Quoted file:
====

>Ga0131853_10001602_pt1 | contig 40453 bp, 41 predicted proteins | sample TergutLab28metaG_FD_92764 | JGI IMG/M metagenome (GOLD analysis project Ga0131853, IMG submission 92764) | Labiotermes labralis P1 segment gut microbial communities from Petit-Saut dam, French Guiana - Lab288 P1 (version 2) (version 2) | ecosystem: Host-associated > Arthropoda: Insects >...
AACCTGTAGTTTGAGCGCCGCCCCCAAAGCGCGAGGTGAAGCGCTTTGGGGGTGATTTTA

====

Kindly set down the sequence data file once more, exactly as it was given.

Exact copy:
>Ga0131853_10001602_pt1 | contig 40453 bp, 41 predicted proteins | sample TergutLab28metaG_FD_92764 | JGI IMG/M metagenome (GOLD analysis project Ga0131853, IMG submission 92764) | Labiotermes labralis P1 segment gut microbial communities from Petit-Saut dam, French Guiana - Lab288 P1 (version 2) (version 2) | ecosystem: Host-associated > Arthropoda: Insects >...
AACCTGTAGTTTGAGCGCCGCCCCCAAAGCGCGAGGTGAAGCGCTTTGGGGGTGATTTTA